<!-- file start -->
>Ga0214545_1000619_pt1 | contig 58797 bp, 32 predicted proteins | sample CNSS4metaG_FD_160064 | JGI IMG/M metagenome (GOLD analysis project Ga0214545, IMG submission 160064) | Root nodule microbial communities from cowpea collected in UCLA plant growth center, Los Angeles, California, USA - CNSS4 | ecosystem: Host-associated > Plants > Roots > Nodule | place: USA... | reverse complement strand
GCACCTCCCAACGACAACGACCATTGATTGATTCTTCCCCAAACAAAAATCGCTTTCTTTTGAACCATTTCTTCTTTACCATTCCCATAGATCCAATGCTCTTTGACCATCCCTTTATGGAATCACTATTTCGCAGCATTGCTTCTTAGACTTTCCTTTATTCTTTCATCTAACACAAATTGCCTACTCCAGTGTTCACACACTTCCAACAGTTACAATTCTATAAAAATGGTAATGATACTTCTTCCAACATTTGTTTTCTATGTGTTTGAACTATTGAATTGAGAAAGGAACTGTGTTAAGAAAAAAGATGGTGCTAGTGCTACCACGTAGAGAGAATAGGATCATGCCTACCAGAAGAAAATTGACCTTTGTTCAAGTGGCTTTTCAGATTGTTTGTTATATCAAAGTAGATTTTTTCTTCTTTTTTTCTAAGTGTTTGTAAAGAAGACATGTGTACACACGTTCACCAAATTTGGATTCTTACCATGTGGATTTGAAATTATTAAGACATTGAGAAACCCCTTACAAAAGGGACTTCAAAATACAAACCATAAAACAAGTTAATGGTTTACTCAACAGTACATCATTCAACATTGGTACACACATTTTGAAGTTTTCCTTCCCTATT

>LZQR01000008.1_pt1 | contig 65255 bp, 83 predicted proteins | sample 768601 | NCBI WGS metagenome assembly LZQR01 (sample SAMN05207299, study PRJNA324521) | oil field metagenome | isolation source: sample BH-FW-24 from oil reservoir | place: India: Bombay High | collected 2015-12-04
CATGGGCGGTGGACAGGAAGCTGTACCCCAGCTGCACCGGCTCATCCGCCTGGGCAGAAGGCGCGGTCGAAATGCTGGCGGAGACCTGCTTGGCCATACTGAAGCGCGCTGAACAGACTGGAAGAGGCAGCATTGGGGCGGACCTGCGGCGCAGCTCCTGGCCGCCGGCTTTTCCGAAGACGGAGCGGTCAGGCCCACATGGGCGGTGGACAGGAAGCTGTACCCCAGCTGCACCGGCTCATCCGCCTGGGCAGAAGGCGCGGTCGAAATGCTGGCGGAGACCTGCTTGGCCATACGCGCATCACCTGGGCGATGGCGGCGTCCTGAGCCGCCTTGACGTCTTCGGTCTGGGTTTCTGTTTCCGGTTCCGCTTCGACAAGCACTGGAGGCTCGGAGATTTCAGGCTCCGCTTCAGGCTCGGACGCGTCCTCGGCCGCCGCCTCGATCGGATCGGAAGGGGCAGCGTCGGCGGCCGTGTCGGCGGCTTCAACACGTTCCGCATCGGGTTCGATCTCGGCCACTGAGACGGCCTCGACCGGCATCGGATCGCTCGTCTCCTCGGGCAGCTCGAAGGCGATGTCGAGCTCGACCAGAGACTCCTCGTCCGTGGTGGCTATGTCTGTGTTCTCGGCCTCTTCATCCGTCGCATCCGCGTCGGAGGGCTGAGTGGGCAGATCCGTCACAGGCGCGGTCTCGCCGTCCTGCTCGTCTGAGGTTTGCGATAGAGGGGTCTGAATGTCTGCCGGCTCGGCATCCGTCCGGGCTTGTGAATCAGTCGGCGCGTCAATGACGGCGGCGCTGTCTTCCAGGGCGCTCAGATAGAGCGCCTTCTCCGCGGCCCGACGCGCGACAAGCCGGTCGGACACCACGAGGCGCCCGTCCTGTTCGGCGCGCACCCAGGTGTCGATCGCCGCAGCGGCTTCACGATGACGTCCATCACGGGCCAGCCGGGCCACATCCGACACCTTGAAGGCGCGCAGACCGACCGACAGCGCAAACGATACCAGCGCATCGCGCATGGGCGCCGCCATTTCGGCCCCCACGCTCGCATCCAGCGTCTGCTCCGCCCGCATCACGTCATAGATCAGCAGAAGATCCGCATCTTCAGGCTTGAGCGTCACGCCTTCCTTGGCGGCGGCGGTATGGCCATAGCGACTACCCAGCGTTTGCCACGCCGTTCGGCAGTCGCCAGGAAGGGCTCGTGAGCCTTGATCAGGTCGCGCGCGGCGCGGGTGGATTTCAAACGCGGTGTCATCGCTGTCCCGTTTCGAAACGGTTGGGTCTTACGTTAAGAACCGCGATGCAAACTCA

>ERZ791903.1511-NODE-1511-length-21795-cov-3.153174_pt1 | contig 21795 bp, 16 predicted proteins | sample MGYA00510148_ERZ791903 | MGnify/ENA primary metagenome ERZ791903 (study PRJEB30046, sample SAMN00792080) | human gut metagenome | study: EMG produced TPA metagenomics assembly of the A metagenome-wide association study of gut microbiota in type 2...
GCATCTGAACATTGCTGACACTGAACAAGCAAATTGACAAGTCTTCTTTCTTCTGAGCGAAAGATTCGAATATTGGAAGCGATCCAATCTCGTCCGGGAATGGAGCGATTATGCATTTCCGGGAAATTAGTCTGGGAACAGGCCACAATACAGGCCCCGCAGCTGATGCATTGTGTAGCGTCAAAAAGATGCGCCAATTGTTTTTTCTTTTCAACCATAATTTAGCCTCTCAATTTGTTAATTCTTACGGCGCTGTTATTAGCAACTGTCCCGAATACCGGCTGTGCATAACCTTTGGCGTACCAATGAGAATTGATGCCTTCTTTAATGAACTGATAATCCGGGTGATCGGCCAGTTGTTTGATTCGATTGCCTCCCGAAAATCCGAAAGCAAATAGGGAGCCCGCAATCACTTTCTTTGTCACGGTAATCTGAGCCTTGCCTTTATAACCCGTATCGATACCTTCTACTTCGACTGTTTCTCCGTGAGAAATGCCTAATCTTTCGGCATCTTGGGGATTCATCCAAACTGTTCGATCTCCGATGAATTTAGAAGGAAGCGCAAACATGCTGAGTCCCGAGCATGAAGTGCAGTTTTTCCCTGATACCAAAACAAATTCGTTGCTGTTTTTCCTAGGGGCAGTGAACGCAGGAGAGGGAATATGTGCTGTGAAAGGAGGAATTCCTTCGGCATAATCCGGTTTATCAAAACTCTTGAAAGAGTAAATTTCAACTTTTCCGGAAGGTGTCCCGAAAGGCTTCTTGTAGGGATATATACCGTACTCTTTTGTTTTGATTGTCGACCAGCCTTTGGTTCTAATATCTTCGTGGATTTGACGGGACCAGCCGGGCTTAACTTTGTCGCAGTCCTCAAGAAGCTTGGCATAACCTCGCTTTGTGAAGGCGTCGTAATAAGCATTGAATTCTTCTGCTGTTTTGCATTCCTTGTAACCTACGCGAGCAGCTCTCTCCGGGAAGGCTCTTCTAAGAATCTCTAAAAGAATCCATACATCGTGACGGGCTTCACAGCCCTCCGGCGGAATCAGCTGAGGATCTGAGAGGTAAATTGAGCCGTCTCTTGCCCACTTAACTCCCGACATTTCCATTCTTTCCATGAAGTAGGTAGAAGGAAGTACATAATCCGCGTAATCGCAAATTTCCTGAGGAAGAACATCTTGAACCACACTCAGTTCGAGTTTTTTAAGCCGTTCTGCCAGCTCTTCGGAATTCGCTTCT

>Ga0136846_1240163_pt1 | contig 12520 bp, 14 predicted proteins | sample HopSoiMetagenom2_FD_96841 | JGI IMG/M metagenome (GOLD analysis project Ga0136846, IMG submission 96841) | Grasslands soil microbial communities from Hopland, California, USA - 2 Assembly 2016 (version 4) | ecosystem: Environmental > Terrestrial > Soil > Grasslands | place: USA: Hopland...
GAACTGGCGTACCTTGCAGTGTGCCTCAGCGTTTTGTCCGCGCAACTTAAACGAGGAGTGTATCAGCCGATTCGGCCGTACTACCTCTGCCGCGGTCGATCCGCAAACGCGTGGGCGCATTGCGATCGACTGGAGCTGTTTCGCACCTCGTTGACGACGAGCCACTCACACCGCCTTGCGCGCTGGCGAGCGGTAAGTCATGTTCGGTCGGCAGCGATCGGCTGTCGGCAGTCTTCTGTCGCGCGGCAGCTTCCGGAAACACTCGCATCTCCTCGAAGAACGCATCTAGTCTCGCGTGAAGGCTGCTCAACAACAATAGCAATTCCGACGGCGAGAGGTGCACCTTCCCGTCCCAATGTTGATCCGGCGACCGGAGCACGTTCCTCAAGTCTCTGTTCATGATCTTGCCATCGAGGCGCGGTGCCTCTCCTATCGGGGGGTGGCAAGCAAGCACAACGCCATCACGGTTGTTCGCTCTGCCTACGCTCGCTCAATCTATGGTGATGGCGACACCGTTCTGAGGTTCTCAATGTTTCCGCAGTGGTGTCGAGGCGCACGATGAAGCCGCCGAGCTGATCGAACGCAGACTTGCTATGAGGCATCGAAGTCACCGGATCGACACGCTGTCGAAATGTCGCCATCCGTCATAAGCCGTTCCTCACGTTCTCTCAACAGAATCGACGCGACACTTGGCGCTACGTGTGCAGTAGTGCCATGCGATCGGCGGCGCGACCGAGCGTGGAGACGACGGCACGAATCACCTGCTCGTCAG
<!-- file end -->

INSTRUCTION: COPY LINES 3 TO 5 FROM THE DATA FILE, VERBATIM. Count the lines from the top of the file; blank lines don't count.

>LZQR01000008.1_pt1 | contig 65255 bp, 83 predicted proteins | sample 768601 | NCBI WGS metagenome assembly LZQR01 (sample SAMN05207299, study PRJNA324521) | oil field metagenome | isolation source: sample BH-FW-24 from oil reservoir | place: India: Bombay High | collected 2015-12-04
CATGGGCGGTGGACAGGAAGCTGTACCCCAGCTGCACCGGCTCATCCGCCTGGGCAGAAGGCGCGGTCGAAATGCTGGCGGAGACCTGCTTGGCCATACTGAAGCGCGCTGAACAGACTGGAAGAGGCAGCATTGGGGCGGACCTGCGGCGCAGCTCCTGGCCGCCGGCTTTTCCGAAGACGGAGCGGTCAGGCCCACATGGGCGGTGGACAGGAAGCTGTACCCCAGCTGCACCGGCTCATCCGCCTGGGCAGAAGGCGCGGTCGAAATGCTGGCGGAGACCTGCTTGGCCATACGCGCATCACCTGGGCGATGGCGGCGTCCTGAGCCGCCTTGACGTCTTCGGTCTGGGTTTCTGTTTCCGGTTCCGCTTCGACAAGCACTGGAGGCTCGGAGATTTCAGGCTCCGCTTCAGGCTCGGACGCGTCCTCGGCCGCCGCCTCGATCGGATCGGAAGGGGCAGCGTCGGCGGCCGTGTCGGCGGCTTCAACACGTTCCGCATCGGGTTCGATCTCGGCCACTGAGACGGCCTCGACCGGCATCGGATCGCTCGTCTCCTCGGGCAGCTCGAAGGCGATGTCGAGCTCGACCAGAGACTCCTCGTCCGTGGTGGCTATGTCTGTGTTCTCGGCCTCTTCATCCGTCGCATCCGCGTCGGAGGGCTGAGTGGGCAGATCCGTCACAGGCGCGGTCTCGCCGTCCTGCTCGTCTGAGGTTTGCGATAGAGGGGTCTGAATGTCTGCCGGCTCGGCATCCGTCCGGGCTTGTGAATCAGTCGGCGCGTCAATGACGGCGGCGCTGTCTTCCAGGGCGCTCAGATAGAGCGCCTTCTCCGCGGCCCGACGCGCGACAAGCCGGTCGGACACCACGAGGCGCCCGTCCTGTTCGGCGCGCACCCAGGTGTCGATCGCCGCAGCGGCTTCACGATGACGTCCATCACGGGCCAGCCGGGCCACATCCGACACCTTGAAGGCGCGCAGACCGACCGACAGCGCAAACGATACCAGCGCATCGCGCATGGGCGCCGCCATTTCGGCCCCCACGCTCGCATCCAGCGTCTGCTCCGCCCGCATCACGTCATAGATCAGCAGAAGATCCGCATCTTCAGGCTTGAGCGTCACGCCTTCCTTGGCGGCGGCGGTATGGCCATAGCGACTACCCAGCGTTTGCCACGCCGTTCGGCAGTCGCCAGGAAGGGCTCGTGAGCCTTGATCAGGTCGCGCGCGGCGCGGGTGGATTTCAAACGCGGTGTCATCGCTGTCCCGTTTCGAAACGGTTGGGTCTTACGTTAAGAACCGCGATGCAAACTCA

>ERZ791903.1511-NODE-1511-length-21795-cov-3.153174_pt1 | contig 21795 bp, 16 predicted proteins | sample MGYA00510148_ERZ791903 | MGnify/ENA primary metagenome ERZ791903 (study PRJEB30046, sample SAMN00792080) | human gut metagenome | study: EMG produced TPA metagenomics assembly of the A metagenome-wide association study of gut microbiota in type 2...